Black Diamond Mines
Kevin Riley

Kevin Riley

Black Diamond Mines

Black Diamond Mines is one of East Bay Regional Park District’s larger parks. It has 2 entrances in Antioch, along with an additional western entrance in Clayton. The park features miles of hiking, mountain biking, and equestrian trails.

The most popular entrance is from the Somersville Road entrance, parking fees are a few dollars on the weekends and free on the weekdays. There is a free parking lot on Fredrickson Lane near Contra Loma Regional Park. From the trailhead nestled in a valley, the many miles of trails only go up from there. The hikes are relatively easy and non-technical, but be advised that there are a good number of hills. There is little tree cover for most of the park, so make sure to bring a hat and sunscreen.

The park’s namesake comes from the original coal and sand mines that prospered the former towns of Somersville, Nortonville, Stewartville, and West Hartley.  The towns are remembered by their names being dedicated to many trails and mines, along with the arterial Somersville Road in Antioch. The towns, now nonexistent, were home to up to a thousand mine workers and other supporting industries. The only remaining structures of the towns are the Rose Hill Cemetery, and the mines themselves. The cemetery can be hiked to by starting at the Somersville trailhead and walking up the hill on the Nortonville Trail. The underground mines are opened to the public but only on a guided tour, which can be reserved on the park’s website.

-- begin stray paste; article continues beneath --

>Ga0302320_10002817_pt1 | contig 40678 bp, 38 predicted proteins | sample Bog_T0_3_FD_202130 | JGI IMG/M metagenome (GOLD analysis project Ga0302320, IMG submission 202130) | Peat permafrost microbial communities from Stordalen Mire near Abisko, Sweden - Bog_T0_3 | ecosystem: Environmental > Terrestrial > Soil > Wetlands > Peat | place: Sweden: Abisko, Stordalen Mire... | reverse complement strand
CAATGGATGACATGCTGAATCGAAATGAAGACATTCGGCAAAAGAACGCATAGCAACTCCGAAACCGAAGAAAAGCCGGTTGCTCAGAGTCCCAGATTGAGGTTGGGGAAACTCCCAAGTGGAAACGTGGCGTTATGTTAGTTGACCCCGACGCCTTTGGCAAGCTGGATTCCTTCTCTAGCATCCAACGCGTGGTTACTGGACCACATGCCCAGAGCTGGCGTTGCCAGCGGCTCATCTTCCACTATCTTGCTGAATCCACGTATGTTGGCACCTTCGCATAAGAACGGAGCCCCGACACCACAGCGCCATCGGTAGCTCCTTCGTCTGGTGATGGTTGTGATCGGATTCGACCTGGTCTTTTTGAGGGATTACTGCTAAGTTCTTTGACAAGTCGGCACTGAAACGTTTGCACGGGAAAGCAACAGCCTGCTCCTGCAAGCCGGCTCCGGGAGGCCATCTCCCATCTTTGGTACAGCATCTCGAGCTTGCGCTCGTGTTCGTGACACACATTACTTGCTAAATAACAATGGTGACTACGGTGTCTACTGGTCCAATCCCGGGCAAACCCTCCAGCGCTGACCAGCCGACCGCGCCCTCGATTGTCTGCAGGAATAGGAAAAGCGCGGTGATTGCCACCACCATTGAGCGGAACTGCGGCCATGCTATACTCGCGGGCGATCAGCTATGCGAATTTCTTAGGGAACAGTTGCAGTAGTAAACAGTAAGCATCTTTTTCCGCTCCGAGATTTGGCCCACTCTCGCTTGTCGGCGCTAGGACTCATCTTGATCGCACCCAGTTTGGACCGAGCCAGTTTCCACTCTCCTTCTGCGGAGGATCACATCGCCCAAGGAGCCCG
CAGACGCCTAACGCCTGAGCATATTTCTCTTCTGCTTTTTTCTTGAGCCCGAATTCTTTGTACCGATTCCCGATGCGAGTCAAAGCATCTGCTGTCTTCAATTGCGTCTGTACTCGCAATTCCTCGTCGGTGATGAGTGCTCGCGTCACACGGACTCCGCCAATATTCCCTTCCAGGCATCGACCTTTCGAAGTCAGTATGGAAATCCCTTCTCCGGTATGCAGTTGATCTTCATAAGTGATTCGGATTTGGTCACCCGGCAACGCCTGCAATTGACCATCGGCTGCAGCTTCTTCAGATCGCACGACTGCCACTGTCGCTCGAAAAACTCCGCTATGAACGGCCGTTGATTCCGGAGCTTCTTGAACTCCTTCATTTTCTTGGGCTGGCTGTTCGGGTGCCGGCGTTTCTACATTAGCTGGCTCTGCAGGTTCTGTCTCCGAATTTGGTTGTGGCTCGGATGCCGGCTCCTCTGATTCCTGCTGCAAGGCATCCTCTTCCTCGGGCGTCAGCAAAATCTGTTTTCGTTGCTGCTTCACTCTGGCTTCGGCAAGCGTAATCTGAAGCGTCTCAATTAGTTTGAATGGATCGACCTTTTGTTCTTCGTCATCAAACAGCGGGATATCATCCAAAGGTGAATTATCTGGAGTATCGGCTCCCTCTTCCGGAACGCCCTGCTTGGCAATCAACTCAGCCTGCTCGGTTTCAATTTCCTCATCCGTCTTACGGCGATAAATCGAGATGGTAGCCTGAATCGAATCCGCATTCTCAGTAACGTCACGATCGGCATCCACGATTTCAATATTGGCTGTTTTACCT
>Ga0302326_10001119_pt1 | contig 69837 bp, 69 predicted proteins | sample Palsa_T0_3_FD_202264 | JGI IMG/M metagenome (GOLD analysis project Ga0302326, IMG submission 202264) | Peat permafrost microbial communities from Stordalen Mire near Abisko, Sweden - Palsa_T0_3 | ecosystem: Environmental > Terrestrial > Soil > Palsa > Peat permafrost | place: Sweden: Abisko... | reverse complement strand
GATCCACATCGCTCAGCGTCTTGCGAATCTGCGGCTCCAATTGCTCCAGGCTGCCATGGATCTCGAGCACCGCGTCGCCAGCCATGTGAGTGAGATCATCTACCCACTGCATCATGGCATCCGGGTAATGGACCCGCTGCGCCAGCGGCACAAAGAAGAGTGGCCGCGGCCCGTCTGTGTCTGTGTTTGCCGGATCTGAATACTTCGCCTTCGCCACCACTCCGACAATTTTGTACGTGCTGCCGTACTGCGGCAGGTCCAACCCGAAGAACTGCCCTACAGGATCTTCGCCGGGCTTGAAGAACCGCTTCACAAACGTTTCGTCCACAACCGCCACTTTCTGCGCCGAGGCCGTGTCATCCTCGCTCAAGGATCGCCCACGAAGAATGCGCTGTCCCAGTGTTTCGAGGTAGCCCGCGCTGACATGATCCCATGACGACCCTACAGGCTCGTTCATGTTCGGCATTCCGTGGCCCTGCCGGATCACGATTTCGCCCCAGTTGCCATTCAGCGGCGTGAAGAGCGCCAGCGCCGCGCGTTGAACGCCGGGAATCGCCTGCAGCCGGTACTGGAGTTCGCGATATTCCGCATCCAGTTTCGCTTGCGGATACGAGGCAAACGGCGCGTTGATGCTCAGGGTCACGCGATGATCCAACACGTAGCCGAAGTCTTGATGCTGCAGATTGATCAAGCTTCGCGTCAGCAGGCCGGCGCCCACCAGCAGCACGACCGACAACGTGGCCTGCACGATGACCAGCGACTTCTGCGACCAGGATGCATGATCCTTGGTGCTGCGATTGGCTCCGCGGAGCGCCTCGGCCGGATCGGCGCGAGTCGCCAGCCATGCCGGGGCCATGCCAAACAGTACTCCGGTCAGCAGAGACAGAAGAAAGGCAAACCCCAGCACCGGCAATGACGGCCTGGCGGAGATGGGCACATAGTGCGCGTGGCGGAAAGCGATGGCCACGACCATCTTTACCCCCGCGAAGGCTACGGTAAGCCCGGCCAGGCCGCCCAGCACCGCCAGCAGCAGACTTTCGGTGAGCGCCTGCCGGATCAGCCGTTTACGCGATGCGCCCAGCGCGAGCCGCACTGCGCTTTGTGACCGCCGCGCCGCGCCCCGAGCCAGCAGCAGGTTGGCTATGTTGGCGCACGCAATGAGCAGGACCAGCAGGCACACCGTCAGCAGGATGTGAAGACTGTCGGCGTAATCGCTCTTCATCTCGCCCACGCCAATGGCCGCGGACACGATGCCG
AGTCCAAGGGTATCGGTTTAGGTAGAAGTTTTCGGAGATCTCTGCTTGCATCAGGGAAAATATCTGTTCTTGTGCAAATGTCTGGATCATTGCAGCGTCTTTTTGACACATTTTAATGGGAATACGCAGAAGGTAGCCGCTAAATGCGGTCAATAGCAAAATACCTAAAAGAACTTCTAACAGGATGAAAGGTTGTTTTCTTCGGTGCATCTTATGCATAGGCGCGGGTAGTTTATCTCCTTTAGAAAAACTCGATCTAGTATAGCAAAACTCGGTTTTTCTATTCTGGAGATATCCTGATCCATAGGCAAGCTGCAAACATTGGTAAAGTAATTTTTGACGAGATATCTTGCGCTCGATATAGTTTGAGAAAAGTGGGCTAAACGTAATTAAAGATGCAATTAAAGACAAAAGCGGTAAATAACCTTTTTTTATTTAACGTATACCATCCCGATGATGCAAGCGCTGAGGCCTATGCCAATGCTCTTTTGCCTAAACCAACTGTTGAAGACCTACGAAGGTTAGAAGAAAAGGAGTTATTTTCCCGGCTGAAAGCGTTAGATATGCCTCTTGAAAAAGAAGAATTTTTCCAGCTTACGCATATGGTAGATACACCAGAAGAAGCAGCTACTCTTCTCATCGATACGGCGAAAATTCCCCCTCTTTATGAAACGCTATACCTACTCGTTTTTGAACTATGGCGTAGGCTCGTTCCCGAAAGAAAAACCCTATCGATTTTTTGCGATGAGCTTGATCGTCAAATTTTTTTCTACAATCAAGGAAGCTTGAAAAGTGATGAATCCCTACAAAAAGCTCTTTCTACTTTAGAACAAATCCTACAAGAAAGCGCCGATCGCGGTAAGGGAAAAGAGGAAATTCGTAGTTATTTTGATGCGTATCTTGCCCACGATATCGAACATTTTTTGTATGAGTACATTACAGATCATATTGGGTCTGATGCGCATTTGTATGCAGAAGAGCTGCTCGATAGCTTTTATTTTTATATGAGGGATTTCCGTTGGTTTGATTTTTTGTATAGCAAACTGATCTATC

Nature lovers will be taken away by the hawks that can soar along the hillsides and the variety of tree species you can find here. Grey pines can be found in the southeast on the Star Mine Trail—a favorite trail of mine because it’s cool and shaded. Just watch your head for the Grey Pine’s heavy coconut sized pinecones, which can weigh several pounds. Near the main entrance by the Stewartville Trail, you’ll see Black Locust trees and elsewhere in the park, you can find Oaks on the ridges and Manzanita in the chaparral areas.

March through May is the best time to visit the park. The wildflowers are blooming, it’s relatively cool, and recent rains keep the hills green. Due to COVID-19, some parking lots are closed to reduce overcrowding and the visitor’s centers, restrooms, and mines are also closed. However, all the trails are open, though I encourage you to check here for park updates before planning your next trip. Also, please note that the entirety of the park will be closed on Easter Weekend to encourage social distancing. 

Being a native resident of Antioch, Black Diamond Mines is the park that I grew up in. It’s essentially the open-space park where I learned to hike and grew an appreciation for the natural world around me. The wonders of Black Diamond Mines introduced me to nature and took me on a path to hiking, which led to backpacking and eventually going to college to major in environmental science. The rest is history, and I owe much of it to this park.

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